Page:Historical account of Lisbon college.djvu/42

From Wikisource
Jump to navigation Jump to search
This page has been proofread, but needs to be validated.

undertook to reply, and acquitted himself to the entire satisfaction of his brethren. Never was victory more complete; the friends of Dr. Hammond acknowledged this, and shame and remorse are said to have shortened the days of this adversary.

By order of the Chapter, Sergeant returned to Lisbon, in August, 1654, where he resumed the offices of Procurator and Prefect of Studies till the following March, when he was appointed Professor of Philosophy. About three months after, news arrived of the death of Bishop Smith, and Sergeant was deputed to assist at a new election, in the name of the College, as also to attend to some matters connected with the establishment. Immediately after his arrival in England, he was appointed Canon and Secretary to the Chapter, and his discharge of the duties connected with this position gave universal satisfaction. About the same time, 1654, he published his second controversial work entitled Schism Despatched, which was a rejoinder to the reply which Dr. Hammond and Bishop Bramhall had given to his first publication. We may gather how great was the influence of Sergeant s writings, from the fact that the most learned members of the Established Church entered the lists against him.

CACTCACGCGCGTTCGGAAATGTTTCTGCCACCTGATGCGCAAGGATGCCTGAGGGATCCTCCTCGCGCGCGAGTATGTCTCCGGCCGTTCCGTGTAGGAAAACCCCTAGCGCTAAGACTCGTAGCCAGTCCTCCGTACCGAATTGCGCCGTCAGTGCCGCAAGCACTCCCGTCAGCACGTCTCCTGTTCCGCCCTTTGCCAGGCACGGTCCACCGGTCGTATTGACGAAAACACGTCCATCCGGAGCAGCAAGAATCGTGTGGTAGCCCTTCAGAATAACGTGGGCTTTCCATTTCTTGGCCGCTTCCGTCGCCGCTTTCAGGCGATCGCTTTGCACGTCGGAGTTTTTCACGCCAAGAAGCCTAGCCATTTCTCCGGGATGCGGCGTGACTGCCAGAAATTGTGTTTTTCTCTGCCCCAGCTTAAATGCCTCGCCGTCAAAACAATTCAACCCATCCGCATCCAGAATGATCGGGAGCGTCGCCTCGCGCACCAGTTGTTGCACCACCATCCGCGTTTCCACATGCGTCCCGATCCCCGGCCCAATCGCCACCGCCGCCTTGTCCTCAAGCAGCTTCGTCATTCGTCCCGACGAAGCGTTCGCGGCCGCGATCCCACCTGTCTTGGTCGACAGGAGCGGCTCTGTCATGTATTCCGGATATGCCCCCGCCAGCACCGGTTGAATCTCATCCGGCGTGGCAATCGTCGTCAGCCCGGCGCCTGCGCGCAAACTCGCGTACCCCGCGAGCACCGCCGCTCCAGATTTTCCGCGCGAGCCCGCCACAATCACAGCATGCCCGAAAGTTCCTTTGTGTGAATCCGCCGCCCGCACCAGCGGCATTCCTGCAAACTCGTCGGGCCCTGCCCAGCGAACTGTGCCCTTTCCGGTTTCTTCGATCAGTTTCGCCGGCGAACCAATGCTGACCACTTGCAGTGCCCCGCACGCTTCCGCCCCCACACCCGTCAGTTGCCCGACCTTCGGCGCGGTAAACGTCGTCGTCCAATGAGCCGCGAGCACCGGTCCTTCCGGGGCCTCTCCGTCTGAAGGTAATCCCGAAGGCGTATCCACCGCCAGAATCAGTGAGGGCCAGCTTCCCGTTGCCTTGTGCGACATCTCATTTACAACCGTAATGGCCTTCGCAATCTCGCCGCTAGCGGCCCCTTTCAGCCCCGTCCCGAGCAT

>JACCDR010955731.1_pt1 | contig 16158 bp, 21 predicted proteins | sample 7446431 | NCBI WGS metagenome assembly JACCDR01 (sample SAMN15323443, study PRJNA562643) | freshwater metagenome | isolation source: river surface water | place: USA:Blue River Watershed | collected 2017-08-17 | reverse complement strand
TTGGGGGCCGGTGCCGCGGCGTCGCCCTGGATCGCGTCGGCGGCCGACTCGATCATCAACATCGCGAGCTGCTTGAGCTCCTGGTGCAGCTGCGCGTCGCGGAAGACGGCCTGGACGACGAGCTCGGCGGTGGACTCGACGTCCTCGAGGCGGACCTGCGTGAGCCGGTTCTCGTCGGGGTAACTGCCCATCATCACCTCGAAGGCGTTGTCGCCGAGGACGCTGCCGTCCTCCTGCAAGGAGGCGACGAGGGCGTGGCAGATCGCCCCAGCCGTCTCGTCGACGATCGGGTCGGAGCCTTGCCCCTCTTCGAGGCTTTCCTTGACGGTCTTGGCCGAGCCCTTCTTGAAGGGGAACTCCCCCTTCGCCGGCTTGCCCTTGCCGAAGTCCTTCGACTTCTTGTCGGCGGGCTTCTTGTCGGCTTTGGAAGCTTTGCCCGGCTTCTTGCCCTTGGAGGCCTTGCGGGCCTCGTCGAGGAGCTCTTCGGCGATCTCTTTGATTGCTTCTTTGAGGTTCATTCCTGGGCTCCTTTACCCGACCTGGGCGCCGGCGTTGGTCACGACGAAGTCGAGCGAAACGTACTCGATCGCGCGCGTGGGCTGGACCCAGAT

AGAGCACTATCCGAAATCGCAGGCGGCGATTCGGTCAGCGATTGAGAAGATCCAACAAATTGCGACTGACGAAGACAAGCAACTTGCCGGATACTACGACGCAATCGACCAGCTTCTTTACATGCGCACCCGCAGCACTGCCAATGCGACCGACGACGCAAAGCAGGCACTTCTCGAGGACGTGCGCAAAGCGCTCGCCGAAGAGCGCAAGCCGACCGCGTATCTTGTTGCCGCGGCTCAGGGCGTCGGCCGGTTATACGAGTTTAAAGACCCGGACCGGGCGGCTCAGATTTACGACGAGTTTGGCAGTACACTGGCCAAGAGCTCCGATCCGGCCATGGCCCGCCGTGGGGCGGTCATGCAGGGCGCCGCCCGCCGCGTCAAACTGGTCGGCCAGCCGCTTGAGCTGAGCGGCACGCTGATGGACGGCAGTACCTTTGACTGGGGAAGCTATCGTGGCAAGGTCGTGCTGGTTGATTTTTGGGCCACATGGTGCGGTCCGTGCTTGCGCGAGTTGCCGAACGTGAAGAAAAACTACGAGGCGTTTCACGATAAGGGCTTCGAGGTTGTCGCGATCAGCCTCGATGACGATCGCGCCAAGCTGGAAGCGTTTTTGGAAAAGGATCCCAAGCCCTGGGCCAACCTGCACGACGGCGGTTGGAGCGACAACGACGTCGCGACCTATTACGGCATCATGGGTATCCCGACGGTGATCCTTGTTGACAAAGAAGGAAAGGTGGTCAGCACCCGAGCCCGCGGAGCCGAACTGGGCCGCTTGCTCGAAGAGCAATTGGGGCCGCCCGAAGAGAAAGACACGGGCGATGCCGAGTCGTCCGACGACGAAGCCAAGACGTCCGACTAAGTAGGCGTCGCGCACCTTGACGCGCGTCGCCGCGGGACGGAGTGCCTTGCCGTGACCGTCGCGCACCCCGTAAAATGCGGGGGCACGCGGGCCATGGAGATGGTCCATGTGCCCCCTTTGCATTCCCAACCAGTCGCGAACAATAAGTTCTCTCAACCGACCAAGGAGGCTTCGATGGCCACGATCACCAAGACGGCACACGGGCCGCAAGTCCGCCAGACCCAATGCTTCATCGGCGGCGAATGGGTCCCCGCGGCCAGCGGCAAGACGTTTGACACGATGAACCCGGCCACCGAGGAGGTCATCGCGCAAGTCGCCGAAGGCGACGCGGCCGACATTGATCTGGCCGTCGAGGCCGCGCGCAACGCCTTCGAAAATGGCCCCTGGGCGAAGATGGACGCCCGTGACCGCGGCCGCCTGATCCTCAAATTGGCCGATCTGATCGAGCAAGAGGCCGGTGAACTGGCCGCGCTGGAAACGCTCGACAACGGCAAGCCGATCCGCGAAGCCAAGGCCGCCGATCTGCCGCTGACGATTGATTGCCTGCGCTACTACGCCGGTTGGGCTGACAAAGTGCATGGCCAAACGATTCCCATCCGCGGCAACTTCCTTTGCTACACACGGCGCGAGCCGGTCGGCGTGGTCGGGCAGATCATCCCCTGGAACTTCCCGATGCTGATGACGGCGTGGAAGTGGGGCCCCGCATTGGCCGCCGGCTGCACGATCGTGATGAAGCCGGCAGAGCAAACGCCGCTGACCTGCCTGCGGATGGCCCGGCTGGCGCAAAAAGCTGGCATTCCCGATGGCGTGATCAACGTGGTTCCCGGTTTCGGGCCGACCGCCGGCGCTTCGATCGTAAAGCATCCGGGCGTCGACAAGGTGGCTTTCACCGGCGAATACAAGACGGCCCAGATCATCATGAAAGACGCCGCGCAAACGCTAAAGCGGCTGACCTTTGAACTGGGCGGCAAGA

It will suffice to mention the names of Piercy, Taylor, Casaubon, Tenison, Stillingfleet, Whitby and Tillotson, all of them antagonists practised in the field of controversy, to prove the intellectual calibre of him, who faced successively each one of them in the contest, and bore away from all the palm of victory. His publications, which amount to no less than forty, are remarkable for clear and conclusive argument, a style correct and, considering the age in which he lived, not deficient in elegance. The impetuosity of his genius, and his fondness for the daring metaphysics of Dr. Blacklow, sometimes unfortunately led him into modes of expression which gave offence to his brethren, and three propositions extracted from his works were censured in an assembly of Parisian Theologians.

Dr. Sergeant urged in his defence that the propositions